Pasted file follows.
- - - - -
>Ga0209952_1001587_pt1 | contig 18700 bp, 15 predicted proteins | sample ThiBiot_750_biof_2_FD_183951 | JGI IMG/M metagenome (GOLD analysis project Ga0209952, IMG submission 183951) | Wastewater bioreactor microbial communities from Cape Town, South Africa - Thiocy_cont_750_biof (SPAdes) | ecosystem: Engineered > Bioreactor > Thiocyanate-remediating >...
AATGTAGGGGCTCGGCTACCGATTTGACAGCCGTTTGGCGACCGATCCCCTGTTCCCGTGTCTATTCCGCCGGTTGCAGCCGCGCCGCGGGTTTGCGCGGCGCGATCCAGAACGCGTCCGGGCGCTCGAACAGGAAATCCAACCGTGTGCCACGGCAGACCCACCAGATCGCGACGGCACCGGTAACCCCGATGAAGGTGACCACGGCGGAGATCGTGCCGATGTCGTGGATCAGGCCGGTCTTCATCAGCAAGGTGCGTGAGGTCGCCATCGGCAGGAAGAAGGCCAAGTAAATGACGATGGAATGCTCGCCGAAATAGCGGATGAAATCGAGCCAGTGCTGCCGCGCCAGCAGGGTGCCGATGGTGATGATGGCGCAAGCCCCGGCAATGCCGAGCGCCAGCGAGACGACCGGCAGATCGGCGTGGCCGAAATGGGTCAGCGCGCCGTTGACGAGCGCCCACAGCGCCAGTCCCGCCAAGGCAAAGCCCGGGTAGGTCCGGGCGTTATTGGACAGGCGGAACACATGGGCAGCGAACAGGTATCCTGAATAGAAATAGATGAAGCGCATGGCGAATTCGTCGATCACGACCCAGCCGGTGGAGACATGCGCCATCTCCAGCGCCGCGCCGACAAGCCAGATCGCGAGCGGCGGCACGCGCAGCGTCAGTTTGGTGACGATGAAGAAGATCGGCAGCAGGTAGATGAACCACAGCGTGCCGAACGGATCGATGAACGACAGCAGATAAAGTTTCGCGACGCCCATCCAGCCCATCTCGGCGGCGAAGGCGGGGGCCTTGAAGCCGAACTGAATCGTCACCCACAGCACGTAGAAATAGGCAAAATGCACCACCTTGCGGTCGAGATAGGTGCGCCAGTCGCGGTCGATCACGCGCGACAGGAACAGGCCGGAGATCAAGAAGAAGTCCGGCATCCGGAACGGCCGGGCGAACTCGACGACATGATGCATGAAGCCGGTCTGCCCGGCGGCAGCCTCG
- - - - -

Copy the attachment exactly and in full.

>Ga0209952_1001587_pt1 | contig 18700 bp, 15 predicted proteins | sample ThiBiot_750_biof_2_FD_183951 | JGI IMG/M metagenome (GOLD analysis project Ga0209952, IMG submission 183951) | Wastewater bioreactor microbial communities from Cape Town, South Africa - Thiocy_cont_750_biof (SPAdes) | ecosystem: Engineered > Bioreactor > Thiocyanate-remediating >...
AATGTAGGGGCTCGGCTACCGATTTGACAGCCGTTTGGCGACCGATCCCCTGTTCCCGTGTCTATTCCGCCGGTTGCAGCCGCGCCGCGGGTTTGCGCGGCGCGATCCAGAACGCGTCCGGGCGCTCGAACAGGAAATCCAACCGTGTGCCACGGCAGACCCACCAGATCGCGACGGCACCGGTAACCCCGATGAAGGTGACCACGGCGGAGATCGTGCCGATGTCGTGGATCAGGCCGGTCTTCATCAGCAAGGTGCGTGAGGTCGCCATCGGCAGGAAGAAGGCCAAGTAAATGACGATGGAATGCTCGCCGAAATAGCGGATGAAATCGAGCCAGTGCTGCCGCGCCAGCAGGGTGCCGATGGTGATGATGGCGCAAGCCCCGGCAATGCCGAGCGCCAGCGAGACGACCGGCAGATCGGCGTGGCCGAAATGGGTCAGCGCGCCGTTGACGAGCGCCCACAGCGCCAGTCCCGCCAAGGCAAAGCCCGGGTAGGTCCGGGCGTTATTGGACAGGCGGAACACATGGGCAGCGAACAGGTATCCTGAATAGAAATAGATGAAGCGCATGGCGAATTCGTCGATCACGACCCAGCCGGTGGAGACATGCGCCATCTCCAGCGCCGCGCCGACAAGCCAGATCGCGAGCGGCGGCACGCGCAGCGTCAGTTTGGTGACGATGAAGAAGATCGGCAGCAGGTAGATGAACCACAGCGTGCCGAACGGATCGATGAACGACAGCAGATAAAGTTTCGCGACGCCCATCCAGCCCATCTCGGCGGCGAAGGCGGGGGCCTTGAAGCCGAACTGAATCGTCACCCACAGCACGTAGAAATAGGCAAAATGCACCACCTTGCGGTCGAGATAGGTGCGCCAGTCGCGGTCGATCACGCGCGACAGGAACAGGCCGGAGATCAAGAAGAAGTCCGGCATCCGGAACGGCCGGGCGAACTCGACGACATGATGCATGAAGCCGGTCTGCCCGGCGGCAGCCTCG